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Evening and Weekend Hours by Appointment
West Dundee, IL847-428-7725
St. Charles, IL630-200-4882
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Kane County family law attorneysOne of the main reasons a couple procrastinates filing for divorce is because they are worried about the effect it will have on their children. The thought of sharing time with their kids can be troubling to any parent. Depending on the circumstances, one parent may be allocated the majority of the parental responsibilities. The other parent is typically awarded parenting time (visitation). A parenting plan outlines the details, such as a schedule of when the children are with each parent. This is a legal document that is enforceable once the divorce is finalized.

Due to the Illinois stay-at-home order issued in response to COVID-19, regular schedules may need to be adjusted since kids are at home if parents’ work schedules are different. However, in situations such as these or if distance keeps you apart, virtual parenting time may be an option. 

Virtual Visitation

In some divorce cases, one parent may relocate out of state for a new job. Teleconferencing apps or video calls can help alleviate the stress of not having in-person visits by facilitating contact between parents and kids when they are apart. With today’s technology, parents in these situations can still see and communicate with their children, keeping them connected and involved in their lives. Through electronic devices, they can even play a game, read a book, or make a recipe or a craft together. There are also many online video games that two or more people can play together even if they are in different states. 

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Kane County family law attorneysAs the number of cases of coronavirus 2019 (COVID-19) cases continues to rise in the United States, Americans are taking precautions by social distancing and staying at home. The first reported case of the highly contagious virus was in China, but it has since spread to countries around the world, including the United States, Italy, and England. The outbreak has led to the World Health Organization (WHO) declaring it a global pandemic. Those infected can experience mild to severe symptoms, with some resulting in hospitalization and even death. Although the older population is at a higher risk of life-threatening complications, children can also contract the COVID-19. In Illinois, schools, restaurants, and other businesses are temporarily closed in an effort to stop the spread of the virus. With many people working from home or laid off and kids out of school, this can be a challenging time for co-parenting after an Illinois divorce.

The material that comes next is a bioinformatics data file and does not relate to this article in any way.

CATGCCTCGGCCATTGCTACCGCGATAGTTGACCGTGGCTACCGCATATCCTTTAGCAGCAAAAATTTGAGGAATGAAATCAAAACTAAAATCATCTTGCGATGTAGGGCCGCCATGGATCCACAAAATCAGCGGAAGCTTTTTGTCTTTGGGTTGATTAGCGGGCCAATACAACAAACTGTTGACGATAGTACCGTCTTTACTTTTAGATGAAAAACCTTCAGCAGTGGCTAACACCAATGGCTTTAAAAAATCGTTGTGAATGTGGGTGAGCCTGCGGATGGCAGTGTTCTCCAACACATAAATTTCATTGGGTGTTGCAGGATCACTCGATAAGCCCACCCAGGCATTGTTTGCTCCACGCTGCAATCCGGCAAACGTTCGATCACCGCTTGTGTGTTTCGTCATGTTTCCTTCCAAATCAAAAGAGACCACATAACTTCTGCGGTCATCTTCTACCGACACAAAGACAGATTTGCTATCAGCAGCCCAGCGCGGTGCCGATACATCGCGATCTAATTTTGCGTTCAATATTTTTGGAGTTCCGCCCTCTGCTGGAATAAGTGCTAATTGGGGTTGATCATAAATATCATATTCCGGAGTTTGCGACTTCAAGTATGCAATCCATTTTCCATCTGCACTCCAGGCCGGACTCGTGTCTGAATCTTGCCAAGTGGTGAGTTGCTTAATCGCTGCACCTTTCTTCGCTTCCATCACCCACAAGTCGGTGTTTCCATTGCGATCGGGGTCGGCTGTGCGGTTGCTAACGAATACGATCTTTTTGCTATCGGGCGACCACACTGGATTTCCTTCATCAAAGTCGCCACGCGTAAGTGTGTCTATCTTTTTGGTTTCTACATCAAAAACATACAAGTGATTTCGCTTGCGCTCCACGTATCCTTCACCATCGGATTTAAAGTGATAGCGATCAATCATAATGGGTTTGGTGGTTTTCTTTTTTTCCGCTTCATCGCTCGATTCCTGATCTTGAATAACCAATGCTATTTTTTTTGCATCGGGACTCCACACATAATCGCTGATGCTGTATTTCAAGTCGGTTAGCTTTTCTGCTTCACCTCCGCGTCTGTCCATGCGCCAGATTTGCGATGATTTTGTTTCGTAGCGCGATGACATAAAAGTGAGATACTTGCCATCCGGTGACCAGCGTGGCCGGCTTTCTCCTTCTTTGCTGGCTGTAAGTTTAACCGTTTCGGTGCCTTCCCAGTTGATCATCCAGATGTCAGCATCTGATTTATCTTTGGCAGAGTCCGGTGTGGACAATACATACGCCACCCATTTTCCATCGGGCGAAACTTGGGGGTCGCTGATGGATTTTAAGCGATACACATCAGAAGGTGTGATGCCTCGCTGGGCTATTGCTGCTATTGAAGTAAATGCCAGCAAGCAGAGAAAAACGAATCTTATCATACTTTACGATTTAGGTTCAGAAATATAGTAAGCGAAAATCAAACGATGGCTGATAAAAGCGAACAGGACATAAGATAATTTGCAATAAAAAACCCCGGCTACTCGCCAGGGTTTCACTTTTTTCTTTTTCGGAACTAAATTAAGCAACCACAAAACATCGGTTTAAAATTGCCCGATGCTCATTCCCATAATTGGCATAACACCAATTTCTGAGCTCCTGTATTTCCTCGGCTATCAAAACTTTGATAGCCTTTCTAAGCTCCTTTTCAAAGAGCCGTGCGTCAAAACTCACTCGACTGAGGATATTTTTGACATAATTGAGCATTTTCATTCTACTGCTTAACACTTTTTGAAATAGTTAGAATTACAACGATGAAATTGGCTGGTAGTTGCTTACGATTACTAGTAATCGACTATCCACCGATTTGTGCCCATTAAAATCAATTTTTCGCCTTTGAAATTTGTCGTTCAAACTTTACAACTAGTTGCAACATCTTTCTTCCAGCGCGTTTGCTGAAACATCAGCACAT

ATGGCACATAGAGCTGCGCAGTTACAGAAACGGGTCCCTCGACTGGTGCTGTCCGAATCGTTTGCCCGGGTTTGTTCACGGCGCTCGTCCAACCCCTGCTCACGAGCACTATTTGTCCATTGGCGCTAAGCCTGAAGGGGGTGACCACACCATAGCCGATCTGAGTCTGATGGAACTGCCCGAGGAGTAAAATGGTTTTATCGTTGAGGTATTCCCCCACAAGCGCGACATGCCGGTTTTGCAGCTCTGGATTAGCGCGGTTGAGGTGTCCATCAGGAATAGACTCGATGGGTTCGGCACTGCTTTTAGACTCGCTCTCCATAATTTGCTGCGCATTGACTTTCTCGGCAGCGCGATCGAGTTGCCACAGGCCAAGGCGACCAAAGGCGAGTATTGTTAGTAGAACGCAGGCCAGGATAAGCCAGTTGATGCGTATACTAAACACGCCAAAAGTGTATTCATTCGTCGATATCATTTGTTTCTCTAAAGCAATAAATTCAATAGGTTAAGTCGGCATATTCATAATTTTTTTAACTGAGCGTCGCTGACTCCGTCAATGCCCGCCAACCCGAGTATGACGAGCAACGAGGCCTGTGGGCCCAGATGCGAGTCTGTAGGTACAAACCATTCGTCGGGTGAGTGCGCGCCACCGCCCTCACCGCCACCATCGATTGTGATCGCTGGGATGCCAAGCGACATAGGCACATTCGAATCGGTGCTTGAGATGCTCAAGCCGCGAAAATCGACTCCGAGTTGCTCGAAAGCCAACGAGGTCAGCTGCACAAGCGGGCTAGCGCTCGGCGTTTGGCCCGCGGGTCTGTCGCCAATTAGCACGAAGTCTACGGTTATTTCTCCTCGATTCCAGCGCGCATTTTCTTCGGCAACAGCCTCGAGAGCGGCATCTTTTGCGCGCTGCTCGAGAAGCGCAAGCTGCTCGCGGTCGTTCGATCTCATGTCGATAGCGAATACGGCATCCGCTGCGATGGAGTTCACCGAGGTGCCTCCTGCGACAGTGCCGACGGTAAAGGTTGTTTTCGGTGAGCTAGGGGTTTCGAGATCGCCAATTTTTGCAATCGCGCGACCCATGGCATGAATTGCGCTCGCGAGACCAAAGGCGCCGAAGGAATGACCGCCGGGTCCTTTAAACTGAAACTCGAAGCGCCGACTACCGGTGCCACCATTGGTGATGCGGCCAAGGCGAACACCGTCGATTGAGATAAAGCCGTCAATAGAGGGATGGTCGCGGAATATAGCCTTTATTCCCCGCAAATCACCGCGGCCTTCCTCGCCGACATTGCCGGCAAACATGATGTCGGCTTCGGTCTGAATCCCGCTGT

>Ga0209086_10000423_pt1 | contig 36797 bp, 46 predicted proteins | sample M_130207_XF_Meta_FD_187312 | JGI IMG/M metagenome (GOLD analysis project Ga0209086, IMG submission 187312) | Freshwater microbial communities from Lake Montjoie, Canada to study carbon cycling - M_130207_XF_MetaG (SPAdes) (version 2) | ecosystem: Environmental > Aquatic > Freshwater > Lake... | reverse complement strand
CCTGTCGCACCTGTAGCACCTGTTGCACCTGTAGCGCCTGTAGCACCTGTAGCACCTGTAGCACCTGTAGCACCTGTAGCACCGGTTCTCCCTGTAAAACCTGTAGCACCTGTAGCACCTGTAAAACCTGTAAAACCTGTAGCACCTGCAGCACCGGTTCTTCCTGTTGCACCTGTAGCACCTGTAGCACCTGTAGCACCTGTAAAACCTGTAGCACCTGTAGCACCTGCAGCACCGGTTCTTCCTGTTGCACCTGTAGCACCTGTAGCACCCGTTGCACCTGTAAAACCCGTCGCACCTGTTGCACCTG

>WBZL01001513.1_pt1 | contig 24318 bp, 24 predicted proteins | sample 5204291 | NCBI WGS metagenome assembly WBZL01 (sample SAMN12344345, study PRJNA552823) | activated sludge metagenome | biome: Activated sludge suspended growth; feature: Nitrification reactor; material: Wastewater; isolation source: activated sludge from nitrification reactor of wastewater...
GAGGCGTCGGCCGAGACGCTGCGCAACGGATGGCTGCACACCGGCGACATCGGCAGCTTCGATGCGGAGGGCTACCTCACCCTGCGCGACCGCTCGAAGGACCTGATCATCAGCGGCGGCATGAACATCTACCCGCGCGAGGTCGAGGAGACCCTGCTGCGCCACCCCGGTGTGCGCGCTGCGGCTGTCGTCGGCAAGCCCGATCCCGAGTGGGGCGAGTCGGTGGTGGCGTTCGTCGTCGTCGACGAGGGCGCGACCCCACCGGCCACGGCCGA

Co-Parenting During a Crisis

Illinois Governor J.B. Pritzker issued a “stay at home” order for residents that began on March 21 and runs through April 7. This means only essential businesses are open during this time period. Healthcare, government, and some food retail workers are included in this group. Other non-essential employees who are able to work from home have been ordered to do so. 

With coronavirus on everyone’s minds, you may be wondering how to handle parenting time with your children. As a parent, the safety, health, and well-being of your child is your highest priority. That is why it is crucial that you work with your ex-spouse and be flexible if parenting time needs may change during these uncertain times. For example, if you are still going into work but your ex is laid off, he or she can take care of your child while you are at the office. 

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Kane County family law attorneysThe decision to divorce is difficult, especially when a couple has children together. One of the main reasons parents stay together even if they are unhappy is because they do not want to lose any time with their kids. During divorce proceedings, many child-related issues must be addressed. 

In Illinois, “visitation” is now referred to as “parenting time.” This schedule can be agreed upon by both parents, or if they cannot come to an agreement, a judge will decide for them, keeping the best interest of the children in mind. The schedule is a part of the parenting plan, which, once approved by the court, is a legally binding document. It is important to follow the schedule as it was created, but parents may modify it if they both agree to the changes. As you might expect, the holidays present a unique challenge when it comes to parenting time, so the best approach is to be prepared. 

Adjusting Schedules